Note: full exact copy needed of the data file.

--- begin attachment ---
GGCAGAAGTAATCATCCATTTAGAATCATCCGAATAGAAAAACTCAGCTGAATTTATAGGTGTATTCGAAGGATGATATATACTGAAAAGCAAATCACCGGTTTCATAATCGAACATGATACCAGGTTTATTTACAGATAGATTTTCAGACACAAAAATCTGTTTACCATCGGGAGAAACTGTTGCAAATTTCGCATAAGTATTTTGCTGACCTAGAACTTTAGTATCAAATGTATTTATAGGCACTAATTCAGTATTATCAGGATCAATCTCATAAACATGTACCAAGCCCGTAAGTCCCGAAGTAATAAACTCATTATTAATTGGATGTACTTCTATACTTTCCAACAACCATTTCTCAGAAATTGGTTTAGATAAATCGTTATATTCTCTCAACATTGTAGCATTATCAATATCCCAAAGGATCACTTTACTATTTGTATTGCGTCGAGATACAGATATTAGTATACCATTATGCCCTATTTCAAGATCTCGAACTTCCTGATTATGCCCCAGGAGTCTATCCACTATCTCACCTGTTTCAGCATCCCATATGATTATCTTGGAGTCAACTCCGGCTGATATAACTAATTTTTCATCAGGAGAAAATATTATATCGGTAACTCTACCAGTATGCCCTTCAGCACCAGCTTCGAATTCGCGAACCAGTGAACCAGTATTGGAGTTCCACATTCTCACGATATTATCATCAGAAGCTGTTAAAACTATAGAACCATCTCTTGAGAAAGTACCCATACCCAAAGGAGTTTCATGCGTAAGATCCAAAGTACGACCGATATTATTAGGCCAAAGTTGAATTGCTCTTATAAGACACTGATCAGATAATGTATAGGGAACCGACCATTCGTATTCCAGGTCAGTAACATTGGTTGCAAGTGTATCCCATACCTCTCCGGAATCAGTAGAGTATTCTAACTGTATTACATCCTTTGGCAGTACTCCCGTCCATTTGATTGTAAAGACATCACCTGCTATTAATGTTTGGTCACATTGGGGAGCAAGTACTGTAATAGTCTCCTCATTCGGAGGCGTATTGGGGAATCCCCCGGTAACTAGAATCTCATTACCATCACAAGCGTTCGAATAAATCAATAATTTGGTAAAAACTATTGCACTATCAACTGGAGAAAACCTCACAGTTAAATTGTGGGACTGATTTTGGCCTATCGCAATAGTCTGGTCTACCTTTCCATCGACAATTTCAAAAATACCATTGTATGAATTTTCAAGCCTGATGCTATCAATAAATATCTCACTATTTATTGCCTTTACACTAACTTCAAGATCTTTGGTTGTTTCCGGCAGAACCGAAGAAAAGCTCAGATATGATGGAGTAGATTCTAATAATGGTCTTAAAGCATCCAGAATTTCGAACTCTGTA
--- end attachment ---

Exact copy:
GGCAGAAGTAATCATCCATTTAGAATCATCCGAATAGAAAAACTCAGCTGAATTTATAGGTGTATTCGAAGGATGATATATACTGAAAAGCAAATCACCGGTTTCATAATCGAACATGATACCAGGTTTATTTACAGATAGATTTTCAGACACAAAAATCTGTTTACCATCGGGAGAAACTGTTGCAAATTTCGCATAAGTATTTTGCTGACCTAGAACTTTAGTATCAAATGTATTTATAGGCACTAATTCAGTATTATCAGGATCAATCTCATAAACATGTACCAAGCCCGTAAGTCCCGAAGTAATAAACTCATTATTAATTGGATGTACTTCTATACTTTCCAACAACCATTTCTCAGAAATTGGTTTAGATAAATCGTTATATTCTCTCAACATTGTAGCATTATCAATATCCCAAAGGATCACTTTACTATTTGTATTGCGTCGAGATACAGATATTAGTATACCATTATGCCCTATTTCAAGATCTCGAACTTCCTGATTATGCCCCAGGAGTCTATCCACTATCTCACCTGTTTCAGCATCCCATATGATTATCTTGGAGTCAACTCCGGCTGATATAACTAATTTTTCATCAGGAGAAAATATTATATCGGTAACTCTACCAGTATGCCCTTCAGCACCAGCTTCGAATTCGCGAACCAGTGAACCAGTATTGGAGTTCCACATTCTCACGATATTATCATCAGAAGCTGTTAAAACTATAGAACCATCTCTTGAGAAAGTACCCATACCCAAAGGAGTTTCATGCGTAAGATCCAAAGTACGACCGATATTATTAGGCCAAAGTTGAATTGCTCTTATAAGACACTGATCAGATAATGTATAGGGAACCGACCATTCGTATTCCAGGTCAGTAACATTGGTTGCAAGTGTATCCCATACCTCTCCGGAATCAGTAGAGTATTCTAACTGTATTACATCCTTTGGCAGTACTCCCGTCCATTTGATTGTAAAGACATCACCTGCTATTAATGTTTGGTCACATTGGGGAGCAAGTACTGTAATAGTCTCCTCATTCGGAGGCGTATTGGGGAATCCCCCGGTAACTAGAATCTCATTACCATCACAAGCGTTCGAATAAATCAATAATTTGGTAAAAACTATTGCACTATCAACTGGAGAAAACCTCACAGTTAAATTGTGGGACTGATTTTGGCCTATCGCAATAGTCTGGTCTACCTTTCCATCGACAATTTCAAAAATACCATTGTATGAATTTTCAAGCCTGATGCTATCAATAAATATCTCACTATTTATTGCCTTTACACTAACTTCAAGATCTTTGGTTGTTTCCGGCAGAACCGAAGAAAAGCTCAGATATGATGGAGTAGATTCTAATAATGGTCTTAAAGCATCCAGAATTTCGAACTCTGTA